I knew Scalia a little. We first met back in the early 1990s, when I was seated next to him at a dinner. At the time, Justice Clarence Thomas had been on the court for a year or two, frequently, though hardly always, concurring with Scalia, and the line among the “chattering class” (a little racist, actually), was that Thomas was just a Scalia marionette. Justice Scalia was irritated. “He’s nobody’s puppet,” he told me. “He is very much his own man. I haven’t influenced him. If anything, it’s the other way around. I changed my mind after reading his draft!”
On another occasion, we were both guests on a television program. The question was asked: “What do you think of when someone says ‘America?’” I went first and said, rather pompously, “Ordered liberty.” The host nodded to Scalia, who said simply, “My home.”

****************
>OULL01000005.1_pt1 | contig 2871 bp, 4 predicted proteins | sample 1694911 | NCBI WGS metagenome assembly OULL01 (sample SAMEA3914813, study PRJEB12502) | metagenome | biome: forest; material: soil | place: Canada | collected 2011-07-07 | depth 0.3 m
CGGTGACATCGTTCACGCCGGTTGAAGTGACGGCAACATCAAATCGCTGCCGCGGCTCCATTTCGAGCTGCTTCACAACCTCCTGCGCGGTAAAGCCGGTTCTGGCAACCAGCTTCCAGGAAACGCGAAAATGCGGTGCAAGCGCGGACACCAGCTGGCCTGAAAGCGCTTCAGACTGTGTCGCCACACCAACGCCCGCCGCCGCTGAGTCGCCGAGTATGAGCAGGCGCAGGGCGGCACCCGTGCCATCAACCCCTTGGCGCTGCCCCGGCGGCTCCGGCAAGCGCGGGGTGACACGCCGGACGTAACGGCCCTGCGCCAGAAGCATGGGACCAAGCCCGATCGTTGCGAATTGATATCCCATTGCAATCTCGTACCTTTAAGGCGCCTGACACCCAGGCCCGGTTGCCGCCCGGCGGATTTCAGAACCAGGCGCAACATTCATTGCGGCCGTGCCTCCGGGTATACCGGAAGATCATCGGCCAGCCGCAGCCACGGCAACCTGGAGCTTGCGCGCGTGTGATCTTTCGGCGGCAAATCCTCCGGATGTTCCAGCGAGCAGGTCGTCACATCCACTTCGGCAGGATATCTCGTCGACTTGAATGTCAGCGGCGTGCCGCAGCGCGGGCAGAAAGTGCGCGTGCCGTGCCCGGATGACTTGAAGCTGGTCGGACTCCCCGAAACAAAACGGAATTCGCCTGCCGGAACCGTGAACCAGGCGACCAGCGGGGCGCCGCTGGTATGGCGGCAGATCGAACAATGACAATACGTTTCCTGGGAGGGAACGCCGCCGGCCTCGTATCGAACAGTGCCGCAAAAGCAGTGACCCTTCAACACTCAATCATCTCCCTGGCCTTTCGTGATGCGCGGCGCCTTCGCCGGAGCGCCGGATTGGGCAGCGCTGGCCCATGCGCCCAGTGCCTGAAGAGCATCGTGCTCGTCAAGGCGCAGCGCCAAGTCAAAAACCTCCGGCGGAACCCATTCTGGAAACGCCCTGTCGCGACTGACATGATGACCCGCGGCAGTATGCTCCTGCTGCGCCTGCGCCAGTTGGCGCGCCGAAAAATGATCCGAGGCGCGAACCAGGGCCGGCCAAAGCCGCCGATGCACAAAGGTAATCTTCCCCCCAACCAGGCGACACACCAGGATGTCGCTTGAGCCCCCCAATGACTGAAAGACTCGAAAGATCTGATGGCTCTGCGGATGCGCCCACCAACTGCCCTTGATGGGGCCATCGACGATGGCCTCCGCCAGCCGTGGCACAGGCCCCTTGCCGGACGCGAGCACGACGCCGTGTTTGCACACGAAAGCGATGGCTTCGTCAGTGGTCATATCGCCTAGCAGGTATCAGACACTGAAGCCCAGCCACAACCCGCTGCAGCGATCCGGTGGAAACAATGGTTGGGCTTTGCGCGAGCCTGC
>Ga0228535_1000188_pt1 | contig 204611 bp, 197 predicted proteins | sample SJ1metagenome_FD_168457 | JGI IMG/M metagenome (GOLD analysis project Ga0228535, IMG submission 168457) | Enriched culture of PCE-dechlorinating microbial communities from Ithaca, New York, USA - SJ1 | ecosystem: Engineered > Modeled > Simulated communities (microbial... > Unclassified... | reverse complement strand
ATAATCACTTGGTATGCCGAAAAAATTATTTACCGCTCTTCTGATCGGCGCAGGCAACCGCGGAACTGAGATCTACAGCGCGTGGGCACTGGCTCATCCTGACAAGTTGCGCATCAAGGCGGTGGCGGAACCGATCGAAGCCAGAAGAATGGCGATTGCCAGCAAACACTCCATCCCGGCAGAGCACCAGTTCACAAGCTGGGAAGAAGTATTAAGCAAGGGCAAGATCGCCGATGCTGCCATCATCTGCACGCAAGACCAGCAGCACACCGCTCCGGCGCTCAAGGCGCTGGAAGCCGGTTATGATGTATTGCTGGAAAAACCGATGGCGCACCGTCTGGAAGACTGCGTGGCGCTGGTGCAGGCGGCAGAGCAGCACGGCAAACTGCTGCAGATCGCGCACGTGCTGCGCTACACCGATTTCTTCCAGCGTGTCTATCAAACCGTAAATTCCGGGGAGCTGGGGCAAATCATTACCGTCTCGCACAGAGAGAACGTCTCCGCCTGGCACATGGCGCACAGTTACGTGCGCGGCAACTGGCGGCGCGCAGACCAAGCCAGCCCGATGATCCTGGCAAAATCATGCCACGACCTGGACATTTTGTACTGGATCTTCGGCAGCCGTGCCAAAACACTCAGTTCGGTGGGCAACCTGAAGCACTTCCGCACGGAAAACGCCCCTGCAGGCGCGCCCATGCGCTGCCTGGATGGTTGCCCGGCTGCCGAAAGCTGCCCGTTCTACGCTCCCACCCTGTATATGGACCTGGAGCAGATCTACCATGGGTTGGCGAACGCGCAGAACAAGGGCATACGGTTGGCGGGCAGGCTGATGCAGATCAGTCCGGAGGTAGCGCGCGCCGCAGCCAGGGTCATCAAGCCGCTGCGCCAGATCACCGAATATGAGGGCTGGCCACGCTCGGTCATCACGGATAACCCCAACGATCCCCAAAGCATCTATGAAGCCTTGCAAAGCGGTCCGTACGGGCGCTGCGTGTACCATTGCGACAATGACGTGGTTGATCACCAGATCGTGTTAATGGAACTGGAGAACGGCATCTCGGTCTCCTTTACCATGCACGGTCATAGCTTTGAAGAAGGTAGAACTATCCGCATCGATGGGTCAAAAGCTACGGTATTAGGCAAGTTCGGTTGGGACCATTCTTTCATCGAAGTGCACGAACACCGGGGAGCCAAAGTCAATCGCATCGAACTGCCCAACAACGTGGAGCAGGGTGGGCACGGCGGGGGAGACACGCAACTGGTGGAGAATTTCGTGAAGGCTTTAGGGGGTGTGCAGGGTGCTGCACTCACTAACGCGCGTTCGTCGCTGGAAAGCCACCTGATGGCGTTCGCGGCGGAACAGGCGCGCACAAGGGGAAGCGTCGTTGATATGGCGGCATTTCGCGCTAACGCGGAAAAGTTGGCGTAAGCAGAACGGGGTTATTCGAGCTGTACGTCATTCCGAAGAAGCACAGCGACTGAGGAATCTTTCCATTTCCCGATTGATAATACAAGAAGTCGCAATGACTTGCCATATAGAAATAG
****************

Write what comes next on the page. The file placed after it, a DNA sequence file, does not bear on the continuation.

I next ran into him at an airport, where we shared a few minutes’ conversation before heading in different directions. He laughed heartily at my jokes. One of the wittiest men in America laughing with me? Now that is a gentleman!
In recent years, it’s been my pleasure to see him and his wonderful wife Maureen at quarterly dinners hosted by a mutual friend. His personal warmth and delight with life shone through on every occasion. Despite his enormous stature, his manner was always approachable and down to Earth. That said, he lit up any room he was in.
Antonin Scalia lived his life in the service of God, his family, and his country. As we say in the Jewish tradition, “May his memory be for a blessing” – a blessing for the widow, children, and grandchildren he leaves behind, and for the country he loved and served so well.
Mona Charen is a senior fellow at the Ethics and Public Policy Center.